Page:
Downtown Crossing Public Behavior Study, Boston
Downtown Boston Business Improvement District
HSH’s applied our deep understanding and knowledge of pedestrian environments when the Boston Business Improvement District (BID) asked for help reducing illegal vehicle incursions into the pedestrian zone. Existing movable bollards with regulatory signage were not effective, and the cost of maintaining mechanical retractable bollards was prohibitive. Retractable bollards also did not coincide with the BID’s vision for the neighborhood. The BID is just one player in a complex ecosystem of developers, business owners, residents, and the general public. Downtown Crossing is a focus for the entire City; any solution would need to be supported with data and a collaborative approach.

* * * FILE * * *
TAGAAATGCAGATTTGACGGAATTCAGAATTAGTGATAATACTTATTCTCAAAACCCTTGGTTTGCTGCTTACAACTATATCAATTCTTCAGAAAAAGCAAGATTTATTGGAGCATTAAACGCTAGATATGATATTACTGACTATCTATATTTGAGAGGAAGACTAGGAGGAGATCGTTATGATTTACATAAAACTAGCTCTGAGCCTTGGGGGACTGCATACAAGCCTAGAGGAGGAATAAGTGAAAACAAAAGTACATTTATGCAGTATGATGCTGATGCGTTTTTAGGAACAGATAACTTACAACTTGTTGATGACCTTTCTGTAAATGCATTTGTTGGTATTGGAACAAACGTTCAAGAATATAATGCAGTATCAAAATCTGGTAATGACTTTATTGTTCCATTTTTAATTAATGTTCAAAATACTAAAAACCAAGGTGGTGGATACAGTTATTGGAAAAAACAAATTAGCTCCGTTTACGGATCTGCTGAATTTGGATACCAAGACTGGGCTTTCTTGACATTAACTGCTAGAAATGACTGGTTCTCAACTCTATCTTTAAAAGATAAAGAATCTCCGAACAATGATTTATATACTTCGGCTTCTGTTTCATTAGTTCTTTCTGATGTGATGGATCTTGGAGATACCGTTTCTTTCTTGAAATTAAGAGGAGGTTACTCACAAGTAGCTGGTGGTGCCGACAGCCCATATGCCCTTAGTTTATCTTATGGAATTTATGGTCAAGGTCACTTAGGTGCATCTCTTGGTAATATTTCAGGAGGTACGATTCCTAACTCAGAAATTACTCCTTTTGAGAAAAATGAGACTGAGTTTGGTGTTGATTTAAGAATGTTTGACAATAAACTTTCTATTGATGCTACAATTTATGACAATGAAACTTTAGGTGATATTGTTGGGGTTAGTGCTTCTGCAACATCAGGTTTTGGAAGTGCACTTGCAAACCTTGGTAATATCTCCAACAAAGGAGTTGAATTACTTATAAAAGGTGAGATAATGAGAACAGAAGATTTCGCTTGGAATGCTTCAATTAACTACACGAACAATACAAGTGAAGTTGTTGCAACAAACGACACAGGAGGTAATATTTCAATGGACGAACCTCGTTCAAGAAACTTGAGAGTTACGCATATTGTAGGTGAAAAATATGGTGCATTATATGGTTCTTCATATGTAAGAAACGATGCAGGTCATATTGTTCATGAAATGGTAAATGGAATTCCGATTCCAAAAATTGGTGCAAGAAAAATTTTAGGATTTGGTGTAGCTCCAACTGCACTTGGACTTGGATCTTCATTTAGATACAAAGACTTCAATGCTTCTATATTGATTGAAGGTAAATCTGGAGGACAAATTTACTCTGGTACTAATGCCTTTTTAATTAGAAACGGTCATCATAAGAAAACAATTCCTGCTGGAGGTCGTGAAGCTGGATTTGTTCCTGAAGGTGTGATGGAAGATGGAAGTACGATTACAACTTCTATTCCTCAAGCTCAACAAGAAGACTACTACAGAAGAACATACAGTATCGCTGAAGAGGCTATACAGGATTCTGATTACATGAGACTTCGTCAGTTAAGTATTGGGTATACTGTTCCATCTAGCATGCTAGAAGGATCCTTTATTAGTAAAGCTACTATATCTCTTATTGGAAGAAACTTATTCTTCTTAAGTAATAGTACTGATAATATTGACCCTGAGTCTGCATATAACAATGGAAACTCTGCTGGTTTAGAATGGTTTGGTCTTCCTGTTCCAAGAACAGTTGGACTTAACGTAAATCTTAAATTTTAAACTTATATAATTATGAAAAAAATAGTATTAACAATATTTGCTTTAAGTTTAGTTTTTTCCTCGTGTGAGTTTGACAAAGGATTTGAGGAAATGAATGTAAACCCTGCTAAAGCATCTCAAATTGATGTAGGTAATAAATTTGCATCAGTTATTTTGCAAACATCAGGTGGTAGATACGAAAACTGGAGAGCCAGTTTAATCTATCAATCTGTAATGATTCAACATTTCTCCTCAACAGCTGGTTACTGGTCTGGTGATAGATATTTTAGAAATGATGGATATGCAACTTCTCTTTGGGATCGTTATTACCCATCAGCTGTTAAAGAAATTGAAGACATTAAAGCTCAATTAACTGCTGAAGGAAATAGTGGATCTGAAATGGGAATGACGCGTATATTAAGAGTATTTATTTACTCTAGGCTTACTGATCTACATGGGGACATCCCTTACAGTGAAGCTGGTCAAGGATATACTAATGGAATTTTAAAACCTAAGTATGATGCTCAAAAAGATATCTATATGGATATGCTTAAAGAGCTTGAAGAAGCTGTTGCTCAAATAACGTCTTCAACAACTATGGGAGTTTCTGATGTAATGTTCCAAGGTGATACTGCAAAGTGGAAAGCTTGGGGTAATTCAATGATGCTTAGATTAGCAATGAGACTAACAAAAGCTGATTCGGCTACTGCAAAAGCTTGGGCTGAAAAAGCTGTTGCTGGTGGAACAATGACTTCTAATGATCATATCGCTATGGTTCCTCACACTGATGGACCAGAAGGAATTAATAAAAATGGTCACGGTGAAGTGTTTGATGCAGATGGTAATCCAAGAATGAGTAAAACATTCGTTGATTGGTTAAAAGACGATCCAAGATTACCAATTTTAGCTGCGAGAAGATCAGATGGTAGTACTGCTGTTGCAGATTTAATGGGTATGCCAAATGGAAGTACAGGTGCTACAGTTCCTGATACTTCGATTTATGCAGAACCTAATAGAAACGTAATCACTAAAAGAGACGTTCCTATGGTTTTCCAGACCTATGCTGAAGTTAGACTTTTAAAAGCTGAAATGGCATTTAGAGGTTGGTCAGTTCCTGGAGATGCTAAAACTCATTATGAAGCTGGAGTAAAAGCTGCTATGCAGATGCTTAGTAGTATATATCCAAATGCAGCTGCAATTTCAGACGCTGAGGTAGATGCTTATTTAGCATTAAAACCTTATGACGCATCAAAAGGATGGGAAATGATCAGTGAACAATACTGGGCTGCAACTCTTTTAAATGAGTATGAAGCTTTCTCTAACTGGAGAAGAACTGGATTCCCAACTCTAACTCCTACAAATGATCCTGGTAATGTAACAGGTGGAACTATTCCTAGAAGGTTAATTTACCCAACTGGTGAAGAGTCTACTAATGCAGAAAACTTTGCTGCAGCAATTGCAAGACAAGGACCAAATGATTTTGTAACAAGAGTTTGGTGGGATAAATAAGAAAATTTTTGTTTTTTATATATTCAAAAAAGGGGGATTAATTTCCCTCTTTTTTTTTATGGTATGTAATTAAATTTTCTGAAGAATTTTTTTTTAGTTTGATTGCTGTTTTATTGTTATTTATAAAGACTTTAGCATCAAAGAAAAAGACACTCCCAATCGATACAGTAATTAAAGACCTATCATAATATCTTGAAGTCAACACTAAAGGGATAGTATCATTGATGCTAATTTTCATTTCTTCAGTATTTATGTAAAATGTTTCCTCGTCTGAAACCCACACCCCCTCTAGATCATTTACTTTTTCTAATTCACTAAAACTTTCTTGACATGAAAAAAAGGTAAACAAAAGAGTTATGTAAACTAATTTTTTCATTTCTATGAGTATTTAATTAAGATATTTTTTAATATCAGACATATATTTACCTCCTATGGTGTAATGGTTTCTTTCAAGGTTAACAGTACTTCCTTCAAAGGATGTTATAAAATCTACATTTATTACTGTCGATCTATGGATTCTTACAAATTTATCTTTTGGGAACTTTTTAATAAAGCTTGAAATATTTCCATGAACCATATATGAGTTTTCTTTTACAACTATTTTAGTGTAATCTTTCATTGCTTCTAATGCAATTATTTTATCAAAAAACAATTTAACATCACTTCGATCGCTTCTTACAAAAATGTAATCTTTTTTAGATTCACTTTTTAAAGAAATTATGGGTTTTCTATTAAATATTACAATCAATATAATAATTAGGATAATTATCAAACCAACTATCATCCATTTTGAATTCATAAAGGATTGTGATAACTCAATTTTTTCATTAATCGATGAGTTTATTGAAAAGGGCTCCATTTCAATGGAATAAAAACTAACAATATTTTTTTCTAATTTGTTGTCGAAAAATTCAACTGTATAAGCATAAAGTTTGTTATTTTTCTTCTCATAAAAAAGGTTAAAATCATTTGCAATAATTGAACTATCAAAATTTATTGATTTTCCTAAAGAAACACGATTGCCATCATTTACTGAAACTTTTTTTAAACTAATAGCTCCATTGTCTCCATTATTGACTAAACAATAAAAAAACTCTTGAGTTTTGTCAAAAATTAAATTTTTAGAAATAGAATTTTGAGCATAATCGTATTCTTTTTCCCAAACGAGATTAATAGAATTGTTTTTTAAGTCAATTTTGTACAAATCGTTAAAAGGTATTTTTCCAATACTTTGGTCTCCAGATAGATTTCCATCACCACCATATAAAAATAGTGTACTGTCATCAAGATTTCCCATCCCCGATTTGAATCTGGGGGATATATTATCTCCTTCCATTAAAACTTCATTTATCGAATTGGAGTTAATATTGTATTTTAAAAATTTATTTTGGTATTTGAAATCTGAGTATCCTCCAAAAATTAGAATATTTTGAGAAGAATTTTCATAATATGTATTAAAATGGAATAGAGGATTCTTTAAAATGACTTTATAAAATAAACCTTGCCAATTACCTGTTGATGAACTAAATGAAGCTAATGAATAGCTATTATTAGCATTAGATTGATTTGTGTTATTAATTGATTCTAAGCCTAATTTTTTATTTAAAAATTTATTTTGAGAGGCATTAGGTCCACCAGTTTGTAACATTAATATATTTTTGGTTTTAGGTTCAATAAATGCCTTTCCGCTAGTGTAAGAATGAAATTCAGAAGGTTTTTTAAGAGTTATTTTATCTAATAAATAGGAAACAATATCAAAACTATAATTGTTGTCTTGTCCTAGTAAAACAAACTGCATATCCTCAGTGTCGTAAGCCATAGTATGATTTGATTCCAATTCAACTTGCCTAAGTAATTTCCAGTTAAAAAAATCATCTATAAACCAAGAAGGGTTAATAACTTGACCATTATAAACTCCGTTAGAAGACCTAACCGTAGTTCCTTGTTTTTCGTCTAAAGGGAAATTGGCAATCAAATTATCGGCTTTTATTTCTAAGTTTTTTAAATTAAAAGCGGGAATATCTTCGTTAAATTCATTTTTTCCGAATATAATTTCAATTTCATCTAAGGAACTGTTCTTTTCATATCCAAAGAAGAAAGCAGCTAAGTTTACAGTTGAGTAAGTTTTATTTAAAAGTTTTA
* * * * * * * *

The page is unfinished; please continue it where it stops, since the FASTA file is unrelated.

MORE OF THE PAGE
Using state-of-the-art sensors to count pedestrians and identify vehicles as well as a technique for studying public life imported from Northern Europe HSH gathered an unprecedented amount of data and gained a clearer understanding of the problem. A framework was created for talking about how each element of every street influences behavior, and that framework was tested in the field. The experiment reduced private and commercial vehicle incursions by 24 percent, and the results point to a further redesign of one intersection in the zone that could reduce traffic even more for a modest cost.